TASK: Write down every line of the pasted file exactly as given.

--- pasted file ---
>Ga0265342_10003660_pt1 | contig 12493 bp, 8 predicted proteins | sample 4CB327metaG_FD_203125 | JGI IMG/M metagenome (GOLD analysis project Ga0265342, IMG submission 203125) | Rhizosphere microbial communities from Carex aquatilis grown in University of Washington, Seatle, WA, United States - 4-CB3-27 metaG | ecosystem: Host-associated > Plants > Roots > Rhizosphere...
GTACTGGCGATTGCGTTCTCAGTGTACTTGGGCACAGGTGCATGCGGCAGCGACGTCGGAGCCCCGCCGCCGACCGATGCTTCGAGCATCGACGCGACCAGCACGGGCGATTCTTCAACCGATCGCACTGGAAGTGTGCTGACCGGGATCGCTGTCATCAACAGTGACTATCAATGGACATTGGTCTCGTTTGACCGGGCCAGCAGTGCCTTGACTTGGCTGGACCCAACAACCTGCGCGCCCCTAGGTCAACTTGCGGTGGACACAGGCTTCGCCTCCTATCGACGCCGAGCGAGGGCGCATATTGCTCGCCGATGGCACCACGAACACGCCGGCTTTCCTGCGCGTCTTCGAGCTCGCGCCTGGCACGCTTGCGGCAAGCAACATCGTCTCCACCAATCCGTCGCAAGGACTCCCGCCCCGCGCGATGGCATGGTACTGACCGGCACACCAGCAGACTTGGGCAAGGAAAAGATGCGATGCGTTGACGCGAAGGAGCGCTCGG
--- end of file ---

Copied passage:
>Ga0265342_10003660_pt1 | contig 12493 bp, 8 predicted proteins | sample 4CB327metaG_FD_203125 | JGI IMG/M metagenome (GOLD analysis project Ga0265342, IMG submission 203125) | Rhizosphere microbial communities from Carex aquatilis grown in University of Washington, Seatle, WA, United States - 4-CB3-27 metaG | ecosystem: Host-associated > Plants > Roots > Rhizosphere...
GTACTGGCGATTGCGTTCTCAGTGTACTTGGGCACAGGTGCATGCGGCAGCGACGTCGGAGCCCCGCCGCCGACCGATGCTTCGAGCATCGACGCGACCAGCACGGGCGATTCTTCAACCGATCGCACTGGAAGTGTGCTGACCGGGATCGCTGTCATCAACAGTGACTATCAATGGACATTGGTCTCGTTTGACCGGGCCAGCAGTGCCTTGACTTGGCTGGACCCAACAACCTGCGCGCCCCTAGGTCAACTTGCGGTGGACACAGGCTTCGCCTCCTATCGACGCCGAGCGAGGGCGCATATTGCTCGCCGATGGCACCACGAACACGCCGGCTTTCCTGCGCGTCTTCGAGCTCGCGCCTGGCACGCTTGCGGCAAGCAACATCGTCTCCACCAATCCGTCGCAAGGACTCCCGCCCCGCGCGATGGCATGGTACTGACCGGCACACCAGCAGACTTGGGCAAGGAAAAGATGCGATGCGTTGACGCGAAGGAGCGCTCGG